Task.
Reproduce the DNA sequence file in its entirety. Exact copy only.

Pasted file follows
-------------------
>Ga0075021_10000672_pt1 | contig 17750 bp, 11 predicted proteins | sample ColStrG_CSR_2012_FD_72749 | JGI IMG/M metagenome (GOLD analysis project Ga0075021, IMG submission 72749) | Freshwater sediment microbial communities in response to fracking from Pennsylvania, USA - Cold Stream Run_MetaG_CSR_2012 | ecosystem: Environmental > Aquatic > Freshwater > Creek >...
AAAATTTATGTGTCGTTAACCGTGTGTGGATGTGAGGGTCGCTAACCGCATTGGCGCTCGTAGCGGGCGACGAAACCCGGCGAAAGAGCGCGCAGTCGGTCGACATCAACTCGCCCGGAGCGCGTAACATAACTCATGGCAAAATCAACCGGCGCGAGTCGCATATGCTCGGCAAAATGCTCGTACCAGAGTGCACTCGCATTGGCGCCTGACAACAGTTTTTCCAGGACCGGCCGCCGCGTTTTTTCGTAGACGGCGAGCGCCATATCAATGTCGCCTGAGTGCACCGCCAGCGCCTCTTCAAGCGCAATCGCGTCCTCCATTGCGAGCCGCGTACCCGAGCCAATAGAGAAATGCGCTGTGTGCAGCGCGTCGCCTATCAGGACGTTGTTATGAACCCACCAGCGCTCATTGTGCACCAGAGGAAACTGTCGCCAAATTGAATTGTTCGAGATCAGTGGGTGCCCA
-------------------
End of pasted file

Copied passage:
>Ga0075021_10000672_pt1 | contig 17750 bp, 11 predicted proteins | sample ColStrG_CSR_2012_FD_72749 | JGI IMG/M metagenome (GOLD analysis project Ga0075021, IMG submission 72749) | Freshwater sediment microbial communities in response to fracking from Pennsylvania, USA - Cold Stream Run_MetaG_CSR_2012 | ecosystem: Environmental > Aquatic > Freshwater > Creek >...
AAAATTTATGTGTCGTTAACCGTGTGTGGATGTGAGGGTCGCTAACCGCATTGGCGCTCGTAGCGGGCGACGAAACCCGGCGAAAGAGCGCGCAGTCGGTCGACATCAACTCGCCCGGAGCGCGTAACATAACTCATGGCAAAATCAACCGGCGCGAGTCGCATATGCTCGGCAAAATGCTCGTACCAGAGTGCACTCGCATTGGCGCCTGACAACAGTTTTTCCAGGACCGGCCGCCGCGTTTTTTCGTAGACGGCGAGCGCCATATCAATGTCGCCTGAGTGCACCGCCAGCGCCTCTTCAAGCGCAATCGCGTCCTCCATTGCGAGCCGCGTACCCGAGCCAATAGAGAAATGCGCTGTGTGCAGCGCGTCGCCTATCAGGACGTTGTTATGAACCCACCAGCGCTCATTGTGCACCAGAGGAAACTGTCGCCAAATTGAATTGTTCGAGATCAGTGGGTGCCCA